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Ottoman Ulema, Turkish RepublicAgents of Change and Guardians of Tradition$
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Amit Bein

Print publication date: 2011

Print ISBN-13: 9780804773119

Published to Stanford Scholarship Online: June 2013

DOI: 10.11126/stanford/9780804773119.001.0001

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Political Activism and Its Discontents

Political Activism and Its Discontents

Chapter:
(p.77) Chapter Five Political Activism and Its Discontents
Source:
Ottoman Ulema, Turkish Republic
Publisher:
Stanford University Press
DOI:10.11126/stanford/9780804773119.003.0005

This chapter discusses the political activism of the ulema, whose involvement in politics became a topic of heated controversy after the Young Turk Revolution. Some ulema insisted that their political activism was necessary to safeguard the Islamic character of the state and defend the interests of the religious establishment, while many others disagreed. Mustafa Sabri Efendi, the figurehead of the conservative ulema, came to epitomize the opportunities and risks of political activism. A little-known religious scholar before 1908, he became a journalist, parliamentary deputy, party leader, and eventually the Sheikh ul-Islam in the years that followed the Young Turk Revolution, and his achievements, travails, and failures illustrate the opportunities, risks, and controversies which accompanied ulema who opted for political activism. In the process, Efendi became a divisive figure within the religious establishment: a hero and source of inspiration for some, and a disgrace and symbol of all that went wrong with the ulema for others.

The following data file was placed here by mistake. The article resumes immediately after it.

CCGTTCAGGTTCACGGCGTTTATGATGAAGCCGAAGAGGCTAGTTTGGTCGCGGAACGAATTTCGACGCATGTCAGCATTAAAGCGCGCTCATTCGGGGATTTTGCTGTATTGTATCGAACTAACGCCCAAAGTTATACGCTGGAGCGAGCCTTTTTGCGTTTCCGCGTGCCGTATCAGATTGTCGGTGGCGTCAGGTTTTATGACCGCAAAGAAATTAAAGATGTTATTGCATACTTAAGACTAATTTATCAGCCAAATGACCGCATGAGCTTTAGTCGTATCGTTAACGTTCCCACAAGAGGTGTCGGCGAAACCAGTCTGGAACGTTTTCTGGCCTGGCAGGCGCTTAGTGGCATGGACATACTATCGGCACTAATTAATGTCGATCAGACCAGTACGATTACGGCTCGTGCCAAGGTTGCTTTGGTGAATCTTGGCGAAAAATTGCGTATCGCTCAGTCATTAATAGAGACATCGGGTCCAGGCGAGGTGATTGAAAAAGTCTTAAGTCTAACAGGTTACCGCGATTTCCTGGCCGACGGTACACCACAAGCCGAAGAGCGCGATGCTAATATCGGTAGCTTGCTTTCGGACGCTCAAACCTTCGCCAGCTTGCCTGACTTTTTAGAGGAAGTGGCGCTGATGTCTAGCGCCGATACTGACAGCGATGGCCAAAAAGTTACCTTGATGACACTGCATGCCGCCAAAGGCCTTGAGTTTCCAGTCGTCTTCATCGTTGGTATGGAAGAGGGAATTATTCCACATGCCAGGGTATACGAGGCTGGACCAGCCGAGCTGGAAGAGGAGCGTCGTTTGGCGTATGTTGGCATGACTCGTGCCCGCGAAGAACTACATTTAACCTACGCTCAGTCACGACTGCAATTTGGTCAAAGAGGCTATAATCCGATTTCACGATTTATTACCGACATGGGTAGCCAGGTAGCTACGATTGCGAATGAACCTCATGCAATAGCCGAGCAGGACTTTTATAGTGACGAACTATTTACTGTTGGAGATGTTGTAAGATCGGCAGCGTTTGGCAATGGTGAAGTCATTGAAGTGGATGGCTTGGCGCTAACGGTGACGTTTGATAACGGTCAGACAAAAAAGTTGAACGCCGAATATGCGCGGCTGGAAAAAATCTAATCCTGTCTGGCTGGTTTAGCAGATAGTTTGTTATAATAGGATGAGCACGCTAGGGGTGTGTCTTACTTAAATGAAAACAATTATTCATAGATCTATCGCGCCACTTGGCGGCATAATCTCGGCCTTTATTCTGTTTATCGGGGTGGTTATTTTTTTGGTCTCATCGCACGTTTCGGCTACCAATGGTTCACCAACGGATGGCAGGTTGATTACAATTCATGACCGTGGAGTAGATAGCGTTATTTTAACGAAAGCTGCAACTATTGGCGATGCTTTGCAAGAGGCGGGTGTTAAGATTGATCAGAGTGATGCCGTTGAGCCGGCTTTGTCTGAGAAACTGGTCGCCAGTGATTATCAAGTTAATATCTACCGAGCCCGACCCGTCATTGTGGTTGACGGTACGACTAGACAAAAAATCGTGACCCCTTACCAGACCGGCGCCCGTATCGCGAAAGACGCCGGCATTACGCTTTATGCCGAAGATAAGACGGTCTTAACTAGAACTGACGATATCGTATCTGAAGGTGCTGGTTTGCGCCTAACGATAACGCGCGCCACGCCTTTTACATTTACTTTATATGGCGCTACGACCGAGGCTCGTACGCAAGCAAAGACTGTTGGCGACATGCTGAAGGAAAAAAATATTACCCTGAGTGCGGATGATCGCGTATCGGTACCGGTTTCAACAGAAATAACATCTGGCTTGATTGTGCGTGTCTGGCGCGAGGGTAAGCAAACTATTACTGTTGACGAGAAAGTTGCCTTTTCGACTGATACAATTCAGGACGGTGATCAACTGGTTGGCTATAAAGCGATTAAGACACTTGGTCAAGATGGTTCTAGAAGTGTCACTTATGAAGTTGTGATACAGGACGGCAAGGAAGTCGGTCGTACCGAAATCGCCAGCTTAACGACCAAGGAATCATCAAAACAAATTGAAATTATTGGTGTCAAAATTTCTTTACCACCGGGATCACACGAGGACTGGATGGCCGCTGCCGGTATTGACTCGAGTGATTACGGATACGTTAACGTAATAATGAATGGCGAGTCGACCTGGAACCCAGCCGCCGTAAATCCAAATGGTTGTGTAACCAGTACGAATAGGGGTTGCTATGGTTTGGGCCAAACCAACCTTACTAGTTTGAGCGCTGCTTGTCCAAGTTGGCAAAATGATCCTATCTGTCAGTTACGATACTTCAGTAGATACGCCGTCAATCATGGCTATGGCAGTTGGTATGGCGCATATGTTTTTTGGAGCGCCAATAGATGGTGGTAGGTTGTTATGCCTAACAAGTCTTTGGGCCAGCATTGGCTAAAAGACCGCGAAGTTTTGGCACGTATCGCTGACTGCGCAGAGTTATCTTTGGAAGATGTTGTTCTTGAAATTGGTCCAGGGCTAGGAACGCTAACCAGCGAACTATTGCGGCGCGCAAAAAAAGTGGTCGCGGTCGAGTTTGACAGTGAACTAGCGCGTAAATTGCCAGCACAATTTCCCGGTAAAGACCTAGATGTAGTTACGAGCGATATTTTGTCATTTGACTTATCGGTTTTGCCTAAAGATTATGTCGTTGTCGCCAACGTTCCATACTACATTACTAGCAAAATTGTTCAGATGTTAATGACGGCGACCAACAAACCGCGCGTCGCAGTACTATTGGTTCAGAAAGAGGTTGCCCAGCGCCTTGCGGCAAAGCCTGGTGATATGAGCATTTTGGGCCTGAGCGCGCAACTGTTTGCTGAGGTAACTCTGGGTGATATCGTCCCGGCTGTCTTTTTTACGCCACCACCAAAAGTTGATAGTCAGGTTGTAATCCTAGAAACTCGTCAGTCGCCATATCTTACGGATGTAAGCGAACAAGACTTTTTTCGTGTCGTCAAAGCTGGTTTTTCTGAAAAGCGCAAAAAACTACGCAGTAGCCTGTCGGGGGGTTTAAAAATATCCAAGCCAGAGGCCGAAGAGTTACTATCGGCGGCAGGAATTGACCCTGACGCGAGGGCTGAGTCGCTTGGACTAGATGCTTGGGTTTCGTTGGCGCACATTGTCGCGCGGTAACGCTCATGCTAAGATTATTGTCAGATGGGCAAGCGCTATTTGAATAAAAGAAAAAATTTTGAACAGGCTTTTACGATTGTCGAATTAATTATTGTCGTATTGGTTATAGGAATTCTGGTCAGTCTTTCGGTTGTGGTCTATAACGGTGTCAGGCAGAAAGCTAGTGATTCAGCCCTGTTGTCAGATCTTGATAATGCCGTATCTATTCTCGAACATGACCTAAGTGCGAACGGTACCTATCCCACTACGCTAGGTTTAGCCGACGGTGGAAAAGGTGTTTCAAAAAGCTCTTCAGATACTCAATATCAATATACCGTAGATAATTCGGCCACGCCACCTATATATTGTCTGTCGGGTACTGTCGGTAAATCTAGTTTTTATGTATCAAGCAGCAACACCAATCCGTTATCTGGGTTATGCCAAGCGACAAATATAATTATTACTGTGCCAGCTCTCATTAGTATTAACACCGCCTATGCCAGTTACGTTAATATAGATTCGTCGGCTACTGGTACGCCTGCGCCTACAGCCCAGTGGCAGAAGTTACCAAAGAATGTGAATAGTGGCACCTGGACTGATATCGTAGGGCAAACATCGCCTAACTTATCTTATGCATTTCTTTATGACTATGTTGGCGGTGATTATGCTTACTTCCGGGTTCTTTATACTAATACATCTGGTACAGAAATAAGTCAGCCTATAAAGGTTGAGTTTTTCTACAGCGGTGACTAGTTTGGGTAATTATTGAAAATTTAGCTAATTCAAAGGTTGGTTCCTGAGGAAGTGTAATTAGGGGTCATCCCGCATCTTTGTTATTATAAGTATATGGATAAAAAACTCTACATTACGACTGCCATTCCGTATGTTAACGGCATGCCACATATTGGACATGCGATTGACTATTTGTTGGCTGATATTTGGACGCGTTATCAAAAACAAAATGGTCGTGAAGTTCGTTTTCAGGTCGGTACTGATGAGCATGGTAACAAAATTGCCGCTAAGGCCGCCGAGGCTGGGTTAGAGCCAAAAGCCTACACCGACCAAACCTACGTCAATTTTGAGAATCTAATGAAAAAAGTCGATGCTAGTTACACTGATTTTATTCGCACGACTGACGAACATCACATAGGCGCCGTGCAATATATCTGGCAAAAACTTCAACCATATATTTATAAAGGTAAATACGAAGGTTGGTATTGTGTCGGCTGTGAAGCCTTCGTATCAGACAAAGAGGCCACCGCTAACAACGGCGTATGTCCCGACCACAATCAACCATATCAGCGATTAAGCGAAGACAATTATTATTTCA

Keywords:   Ottoman Empire, medreses education, ulema, political activity, political participation, religious establishment, Mustafa Sabri Efendi

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